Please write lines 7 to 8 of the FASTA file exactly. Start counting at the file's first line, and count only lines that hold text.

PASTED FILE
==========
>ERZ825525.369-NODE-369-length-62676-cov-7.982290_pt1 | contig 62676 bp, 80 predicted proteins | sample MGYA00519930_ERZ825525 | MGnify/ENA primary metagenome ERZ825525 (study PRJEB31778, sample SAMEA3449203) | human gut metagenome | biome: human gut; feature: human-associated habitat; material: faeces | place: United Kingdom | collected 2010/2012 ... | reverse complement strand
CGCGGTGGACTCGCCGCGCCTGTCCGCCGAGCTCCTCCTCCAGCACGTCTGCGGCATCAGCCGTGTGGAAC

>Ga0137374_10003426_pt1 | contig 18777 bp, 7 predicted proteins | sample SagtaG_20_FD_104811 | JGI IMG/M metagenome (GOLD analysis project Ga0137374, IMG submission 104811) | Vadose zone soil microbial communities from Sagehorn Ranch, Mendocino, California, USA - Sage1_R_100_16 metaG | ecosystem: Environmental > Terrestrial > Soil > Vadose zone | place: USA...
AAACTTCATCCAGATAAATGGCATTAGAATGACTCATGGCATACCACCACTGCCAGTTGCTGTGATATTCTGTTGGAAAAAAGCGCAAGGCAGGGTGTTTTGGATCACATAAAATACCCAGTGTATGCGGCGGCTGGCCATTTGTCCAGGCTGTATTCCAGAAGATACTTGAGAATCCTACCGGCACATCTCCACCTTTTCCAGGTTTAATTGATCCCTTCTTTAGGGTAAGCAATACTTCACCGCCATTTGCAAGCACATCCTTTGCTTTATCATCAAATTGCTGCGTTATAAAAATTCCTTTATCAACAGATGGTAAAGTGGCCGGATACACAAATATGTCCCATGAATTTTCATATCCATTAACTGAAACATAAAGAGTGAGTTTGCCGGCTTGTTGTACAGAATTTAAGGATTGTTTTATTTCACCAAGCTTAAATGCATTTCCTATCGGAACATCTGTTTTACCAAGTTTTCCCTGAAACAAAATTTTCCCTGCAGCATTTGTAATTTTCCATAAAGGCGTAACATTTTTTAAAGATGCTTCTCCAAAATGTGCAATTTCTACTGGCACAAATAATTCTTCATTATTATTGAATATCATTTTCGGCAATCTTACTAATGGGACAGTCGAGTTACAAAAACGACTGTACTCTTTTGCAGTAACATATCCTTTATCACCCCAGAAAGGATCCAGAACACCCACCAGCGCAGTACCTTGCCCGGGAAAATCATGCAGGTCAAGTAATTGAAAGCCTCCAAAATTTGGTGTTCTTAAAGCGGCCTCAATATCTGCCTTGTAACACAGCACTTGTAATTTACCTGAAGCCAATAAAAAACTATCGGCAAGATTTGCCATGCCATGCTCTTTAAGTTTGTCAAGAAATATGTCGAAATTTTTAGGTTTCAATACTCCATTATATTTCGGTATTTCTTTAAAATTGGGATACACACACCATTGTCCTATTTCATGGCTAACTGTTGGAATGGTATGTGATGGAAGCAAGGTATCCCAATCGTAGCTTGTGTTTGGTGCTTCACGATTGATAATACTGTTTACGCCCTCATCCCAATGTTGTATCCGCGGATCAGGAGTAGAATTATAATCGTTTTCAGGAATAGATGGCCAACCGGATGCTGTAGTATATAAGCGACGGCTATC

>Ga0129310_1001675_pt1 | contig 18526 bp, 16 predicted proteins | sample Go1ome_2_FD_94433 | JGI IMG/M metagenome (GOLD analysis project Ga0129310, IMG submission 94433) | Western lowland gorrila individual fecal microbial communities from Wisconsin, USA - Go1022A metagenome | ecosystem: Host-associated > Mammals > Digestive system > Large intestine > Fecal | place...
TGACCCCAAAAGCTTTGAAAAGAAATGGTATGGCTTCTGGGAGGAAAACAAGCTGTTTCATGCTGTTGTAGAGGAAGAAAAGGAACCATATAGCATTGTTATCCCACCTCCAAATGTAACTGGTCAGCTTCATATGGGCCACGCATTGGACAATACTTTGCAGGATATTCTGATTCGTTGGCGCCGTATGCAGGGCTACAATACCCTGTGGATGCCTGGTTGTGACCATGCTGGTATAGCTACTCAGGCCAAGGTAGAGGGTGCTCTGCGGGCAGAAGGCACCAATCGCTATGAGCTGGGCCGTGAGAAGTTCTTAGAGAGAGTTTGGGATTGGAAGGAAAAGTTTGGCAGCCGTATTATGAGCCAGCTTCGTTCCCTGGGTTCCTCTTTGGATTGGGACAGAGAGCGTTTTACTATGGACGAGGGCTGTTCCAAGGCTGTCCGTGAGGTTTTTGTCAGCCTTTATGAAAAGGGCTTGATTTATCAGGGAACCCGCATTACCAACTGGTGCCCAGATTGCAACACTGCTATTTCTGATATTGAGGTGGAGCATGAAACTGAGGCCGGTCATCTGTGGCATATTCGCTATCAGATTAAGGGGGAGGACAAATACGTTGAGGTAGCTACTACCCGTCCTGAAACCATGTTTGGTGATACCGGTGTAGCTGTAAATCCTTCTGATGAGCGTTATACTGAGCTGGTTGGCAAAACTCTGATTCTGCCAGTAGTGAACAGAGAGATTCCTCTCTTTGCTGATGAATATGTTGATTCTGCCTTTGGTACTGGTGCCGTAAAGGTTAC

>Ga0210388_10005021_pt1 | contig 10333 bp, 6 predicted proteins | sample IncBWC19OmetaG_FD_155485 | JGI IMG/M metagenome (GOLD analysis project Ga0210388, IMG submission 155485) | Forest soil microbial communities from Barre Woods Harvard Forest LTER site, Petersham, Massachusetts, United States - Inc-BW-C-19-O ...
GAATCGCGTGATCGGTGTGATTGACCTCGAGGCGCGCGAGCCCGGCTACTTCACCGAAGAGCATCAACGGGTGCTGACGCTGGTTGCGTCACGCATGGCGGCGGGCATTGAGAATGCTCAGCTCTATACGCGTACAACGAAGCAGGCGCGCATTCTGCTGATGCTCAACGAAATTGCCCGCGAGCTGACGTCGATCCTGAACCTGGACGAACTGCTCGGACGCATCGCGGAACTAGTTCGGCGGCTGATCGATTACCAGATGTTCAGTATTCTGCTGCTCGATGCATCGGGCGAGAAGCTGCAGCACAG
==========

>Ga0210388_10005021_pt1 | contig 10333 bp, 6 predicted proteins | sample IncBWC19OmetaG_FD_155485 | JGI IMG/M metagenome (GOLD analysis project Ga0210388, IMG submission 155485) | Forest soil microbial communities from Barre Woods Harvard Forest LTER site, Petersham, Massachusetts, United States - Inc-BW-C-19-O ...
GAATCGCGTGATCGGTGTGATTGACCTCGAGGCGCGCGAGCCCGGCTACTTCACCGAAGAGCATCAACGGGTGCTGACGCTGGTTGCGTCACGCATGGCGGCGGGCATTGAGAATGCTCAGCTCTATACGCGTACAACGAAGCAGGCGCGCATTCTGCTGATGCTCAACGAAATTGCCCGCGAGCTGACGTCGATCCTGAACCTGGACGAACTGCTCGGACGCATCGCGGAACTAGTTCGGCGGCTGATCGATTACCAGATGTTCAGTATTCTGCTGCTCGATGCATCGGGCGAGAAGCTGCAGCACAG